Tales of a wandering lesbian

A day at the beach

After a culturally significant trip to Paestum, we were ready for a day of rest.  The weather had been getting gradually warmer and sunnier, a challenge for my afternoon runs, but gorgeous for a bit of beach.  Salerno sits on the gulf of Naples in the Tyrrhenian Sea.  The water is warm, salty and blue, blue, blue.  The colorful umbrellas of the pay-to-play beaches called a siren song, inviting us to enjoy a lavish day in the Italian sun.

We gathered our books and towels, donned our suits and slathered ourselves in sunscreen.

The owner of our apartment, Carmine, had pointed out his favorite private beach and the underground passage that would take us from the bus stop behind the apartment directly to the crosswalk in front of the beach.  Beach bags in hand, we decided it was time for a mid-morning snack to prepare us for the sea.  Like every morning, we’d made our espresso in the stovetop Moka pot and heated our croissants in the little toaster oven.  But we weren’t sure what kind of food we’d find at the beach, and we didn’t want to cut the day short if we got hungry.  I like to eat, but I also like to swim.

Considering and rejecting the possibility of carrying a pizza box with us, we stopped by our local coffee shop for a cappu and pastry.  We’re good at ordering and eating these things.  We’re not so tidy with it, however.

This view would become a familiar one to us, and to our patient waiters and waitresses.

Once full of pastry, we located the underground pass-through and descended the stairs into the passage that used to serve an out-of-commission train station.  The entrance was obscured by an orange construction barrier, its walls plastered with colorful posters and littered with graffiti.  But it provided a valuable shortcut over the coming weeks, allowing us quick access to gelato and sand.

Carmine’s beach, Karsaal seemed to be a favorite for many locals.  With a large parking lot, fancy sit-down restaurant, fine pool and pretty beach, it was much more full than many of the others we’d walked by on our adventures in Salerno.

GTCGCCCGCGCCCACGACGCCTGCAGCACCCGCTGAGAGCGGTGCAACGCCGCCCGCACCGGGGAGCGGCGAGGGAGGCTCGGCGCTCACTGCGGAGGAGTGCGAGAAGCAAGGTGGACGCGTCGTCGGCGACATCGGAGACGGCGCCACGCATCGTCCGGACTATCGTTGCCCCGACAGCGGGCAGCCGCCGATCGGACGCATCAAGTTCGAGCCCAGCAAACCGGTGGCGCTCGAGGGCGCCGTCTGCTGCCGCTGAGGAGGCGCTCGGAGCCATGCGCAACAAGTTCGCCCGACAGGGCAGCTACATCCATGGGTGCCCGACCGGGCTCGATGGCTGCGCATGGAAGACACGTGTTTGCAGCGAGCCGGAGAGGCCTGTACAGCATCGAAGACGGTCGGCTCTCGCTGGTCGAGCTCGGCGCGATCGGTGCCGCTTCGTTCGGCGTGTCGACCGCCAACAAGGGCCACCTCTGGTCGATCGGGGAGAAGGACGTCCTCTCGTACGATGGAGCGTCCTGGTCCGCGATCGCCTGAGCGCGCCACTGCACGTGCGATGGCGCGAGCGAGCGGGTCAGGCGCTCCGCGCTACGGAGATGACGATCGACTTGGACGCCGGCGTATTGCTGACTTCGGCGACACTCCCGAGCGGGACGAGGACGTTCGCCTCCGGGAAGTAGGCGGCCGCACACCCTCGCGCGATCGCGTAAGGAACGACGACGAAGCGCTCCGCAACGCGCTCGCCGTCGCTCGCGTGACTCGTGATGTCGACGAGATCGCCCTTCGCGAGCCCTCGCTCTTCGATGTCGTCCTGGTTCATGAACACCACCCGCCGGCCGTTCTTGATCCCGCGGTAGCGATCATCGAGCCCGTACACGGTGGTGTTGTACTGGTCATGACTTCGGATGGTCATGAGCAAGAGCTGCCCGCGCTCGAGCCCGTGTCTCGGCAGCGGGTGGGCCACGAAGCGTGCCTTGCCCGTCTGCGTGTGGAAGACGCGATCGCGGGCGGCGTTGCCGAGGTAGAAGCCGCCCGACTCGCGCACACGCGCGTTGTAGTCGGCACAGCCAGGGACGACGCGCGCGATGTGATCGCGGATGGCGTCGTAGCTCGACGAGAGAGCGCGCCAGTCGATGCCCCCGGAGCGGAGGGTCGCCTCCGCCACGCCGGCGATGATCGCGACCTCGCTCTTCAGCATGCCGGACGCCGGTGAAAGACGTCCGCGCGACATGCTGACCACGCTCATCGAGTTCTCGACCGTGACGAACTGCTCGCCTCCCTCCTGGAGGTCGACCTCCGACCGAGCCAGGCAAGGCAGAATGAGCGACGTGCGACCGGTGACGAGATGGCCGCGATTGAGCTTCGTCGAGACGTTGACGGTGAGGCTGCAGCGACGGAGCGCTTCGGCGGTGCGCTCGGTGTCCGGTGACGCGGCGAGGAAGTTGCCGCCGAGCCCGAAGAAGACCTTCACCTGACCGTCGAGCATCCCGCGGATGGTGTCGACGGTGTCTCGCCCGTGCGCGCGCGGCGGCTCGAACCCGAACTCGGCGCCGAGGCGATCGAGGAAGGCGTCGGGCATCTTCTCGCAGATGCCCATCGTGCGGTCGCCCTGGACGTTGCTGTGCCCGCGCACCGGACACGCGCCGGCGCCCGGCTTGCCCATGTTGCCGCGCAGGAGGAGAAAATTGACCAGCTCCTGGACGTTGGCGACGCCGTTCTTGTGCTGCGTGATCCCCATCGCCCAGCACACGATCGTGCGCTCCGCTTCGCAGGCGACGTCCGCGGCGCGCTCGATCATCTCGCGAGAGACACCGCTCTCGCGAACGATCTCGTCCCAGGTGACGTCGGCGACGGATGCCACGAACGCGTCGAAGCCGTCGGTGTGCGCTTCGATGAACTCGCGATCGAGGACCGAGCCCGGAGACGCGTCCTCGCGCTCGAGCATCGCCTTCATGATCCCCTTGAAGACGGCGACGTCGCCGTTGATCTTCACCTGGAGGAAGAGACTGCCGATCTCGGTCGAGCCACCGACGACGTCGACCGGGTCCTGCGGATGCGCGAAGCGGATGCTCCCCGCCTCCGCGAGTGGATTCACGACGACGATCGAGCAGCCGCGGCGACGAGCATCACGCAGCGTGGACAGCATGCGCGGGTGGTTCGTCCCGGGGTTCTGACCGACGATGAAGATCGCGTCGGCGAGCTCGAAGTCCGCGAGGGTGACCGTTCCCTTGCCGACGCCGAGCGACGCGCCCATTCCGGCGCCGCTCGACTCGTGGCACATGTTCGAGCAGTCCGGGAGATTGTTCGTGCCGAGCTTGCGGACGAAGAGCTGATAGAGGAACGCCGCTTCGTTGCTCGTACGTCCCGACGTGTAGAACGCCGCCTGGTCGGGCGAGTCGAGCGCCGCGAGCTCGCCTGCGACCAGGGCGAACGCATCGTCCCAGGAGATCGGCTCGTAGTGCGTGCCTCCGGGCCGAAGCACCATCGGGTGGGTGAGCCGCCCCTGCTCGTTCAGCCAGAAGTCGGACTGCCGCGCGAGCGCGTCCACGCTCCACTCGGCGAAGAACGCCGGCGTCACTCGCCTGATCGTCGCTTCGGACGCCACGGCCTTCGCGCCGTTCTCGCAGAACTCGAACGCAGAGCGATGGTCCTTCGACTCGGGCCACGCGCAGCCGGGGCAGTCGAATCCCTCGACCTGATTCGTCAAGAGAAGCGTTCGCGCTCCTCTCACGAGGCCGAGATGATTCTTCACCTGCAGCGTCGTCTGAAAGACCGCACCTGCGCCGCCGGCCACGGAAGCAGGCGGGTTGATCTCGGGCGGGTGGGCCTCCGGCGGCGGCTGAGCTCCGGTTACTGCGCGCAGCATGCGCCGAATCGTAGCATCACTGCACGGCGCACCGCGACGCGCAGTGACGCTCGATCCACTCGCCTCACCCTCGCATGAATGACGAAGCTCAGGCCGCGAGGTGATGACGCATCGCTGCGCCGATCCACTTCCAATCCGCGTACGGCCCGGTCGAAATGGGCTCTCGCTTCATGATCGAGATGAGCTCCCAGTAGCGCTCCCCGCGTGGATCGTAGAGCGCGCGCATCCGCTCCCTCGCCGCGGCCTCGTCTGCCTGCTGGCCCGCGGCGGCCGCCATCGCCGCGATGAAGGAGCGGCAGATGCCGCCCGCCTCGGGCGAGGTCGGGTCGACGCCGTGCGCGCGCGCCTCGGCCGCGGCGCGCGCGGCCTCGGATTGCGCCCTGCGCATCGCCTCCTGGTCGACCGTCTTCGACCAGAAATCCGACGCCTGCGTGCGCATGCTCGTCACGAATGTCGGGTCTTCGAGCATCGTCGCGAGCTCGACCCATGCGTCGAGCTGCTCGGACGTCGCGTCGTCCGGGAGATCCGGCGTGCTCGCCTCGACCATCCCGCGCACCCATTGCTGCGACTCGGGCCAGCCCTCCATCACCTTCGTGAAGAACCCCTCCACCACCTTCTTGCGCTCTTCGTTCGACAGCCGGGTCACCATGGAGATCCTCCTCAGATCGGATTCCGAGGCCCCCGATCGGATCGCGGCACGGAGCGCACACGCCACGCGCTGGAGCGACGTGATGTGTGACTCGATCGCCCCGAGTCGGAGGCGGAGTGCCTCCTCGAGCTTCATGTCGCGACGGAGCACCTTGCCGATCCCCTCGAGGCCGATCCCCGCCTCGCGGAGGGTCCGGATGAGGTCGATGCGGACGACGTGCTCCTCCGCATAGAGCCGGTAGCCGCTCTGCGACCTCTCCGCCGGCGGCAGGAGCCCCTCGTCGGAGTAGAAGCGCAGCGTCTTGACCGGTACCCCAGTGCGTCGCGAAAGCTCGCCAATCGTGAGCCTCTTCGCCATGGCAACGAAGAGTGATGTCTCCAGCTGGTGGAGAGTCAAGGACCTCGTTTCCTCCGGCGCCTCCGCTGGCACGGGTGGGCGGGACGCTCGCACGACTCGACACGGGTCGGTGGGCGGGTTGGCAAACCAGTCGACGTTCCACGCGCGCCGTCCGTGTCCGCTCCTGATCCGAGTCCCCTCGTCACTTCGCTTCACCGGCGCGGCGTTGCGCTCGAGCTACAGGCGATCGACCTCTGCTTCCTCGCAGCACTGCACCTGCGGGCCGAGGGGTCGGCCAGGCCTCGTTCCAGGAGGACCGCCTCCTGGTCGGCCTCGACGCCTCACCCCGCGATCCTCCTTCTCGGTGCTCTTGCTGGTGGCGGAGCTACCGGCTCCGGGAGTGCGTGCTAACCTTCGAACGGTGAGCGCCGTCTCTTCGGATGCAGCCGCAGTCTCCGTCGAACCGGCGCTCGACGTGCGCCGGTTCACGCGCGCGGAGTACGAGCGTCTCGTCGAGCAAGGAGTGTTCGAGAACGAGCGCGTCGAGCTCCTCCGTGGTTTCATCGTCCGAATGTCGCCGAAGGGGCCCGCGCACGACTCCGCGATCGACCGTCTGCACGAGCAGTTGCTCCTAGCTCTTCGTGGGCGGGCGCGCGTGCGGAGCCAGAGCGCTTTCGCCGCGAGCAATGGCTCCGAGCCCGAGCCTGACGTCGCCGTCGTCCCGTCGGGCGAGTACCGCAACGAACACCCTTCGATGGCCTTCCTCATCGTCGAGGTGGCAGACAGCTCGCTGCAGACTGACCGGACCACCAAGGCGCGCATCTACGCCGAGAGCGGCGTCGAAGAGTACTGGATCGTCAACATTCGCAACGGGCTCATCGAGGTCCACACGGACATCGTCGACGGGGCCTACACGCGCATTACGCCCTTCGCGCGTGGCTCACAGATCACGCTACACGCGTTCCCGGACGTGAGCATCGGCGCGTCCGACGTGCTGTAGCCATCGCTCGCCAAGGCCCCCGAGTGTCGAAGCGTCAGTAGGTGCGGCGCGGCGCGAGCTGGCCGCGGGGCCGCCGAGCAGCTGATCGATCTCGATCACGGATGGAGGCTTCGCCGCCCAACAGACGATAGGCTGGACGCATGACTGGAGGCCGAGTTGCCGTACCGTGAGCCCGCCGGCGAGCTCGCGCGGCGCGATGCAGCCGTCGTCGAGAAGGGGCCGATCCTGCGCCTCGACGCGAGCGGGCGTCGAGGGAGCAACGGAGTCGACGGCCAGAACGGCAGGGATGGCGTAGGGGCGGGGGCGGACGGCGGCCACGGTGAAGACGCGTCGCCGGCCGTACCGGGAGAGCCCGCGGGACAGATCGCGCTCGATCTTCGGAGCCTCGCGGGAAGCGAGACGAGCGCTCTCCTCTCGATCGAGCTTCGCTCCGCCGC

Along with mothers and children, grandmothers, and men strutting like peacocks, we followed the after-church rush through the gates.  For 15 Euro a piece, we had the run of the place.  Lounge chairs, umbrellas, pool, cabanas, and some of the best people watching, ever.  We headed to the waterfront and chose a couple of lounge chairs under an umbrella on the small black and white rocks.  We watched the locals for a bit, and I dragged one of the fancy chaises that littered the beach over to our camp.

The built-in shades were amazing.  For the next couple of hours we bathed in the sun, swam in the sea, and watched the scene unfold in front of us.  Spettacolare.  Sailboats danced across the bay, competing for our attention with the sea of humanity dancing on the sand.  A pair of men, lounging in their tiny swimsuits, and gold chains, gestured wildly, emphatically trying to convince each other of their position on some unknown topic.

A young buck of a man who looked like a statue of a tattooed Roman god strutted back and forth from the water to his chair, lovingly arranging his girlfriend’s towel on the matching chaise.

Despite our best efforts, the morning pastry was wearing off.  We’d missed the lunch rush, watching families disappear from the sand, and reappear with sandwiches.  I ventured out again and again, taking advantage of the deserted sea.

Eventually, we agreed it was time for food.  We packed up, smiled our goodbyes to the tattooed god and trudged up the stairs in search of a pizza.  Our first attempt was the restaurant.  It was short lived.  Walking along the patio above the beach, we peeked at the people who were dining.  They weren’t eating.  They were dining.  In dresses and white linen pants.  My hula-girl camo boardshorts weren’t going to cut it.

So we doubled back and hit the snack bar.  They had colorful industry signs for gelato and snacks.  And an empty case that looked like it might have held real food at some point.  I sidled up to the bar and braved a question, “qualcosa para mangiare?”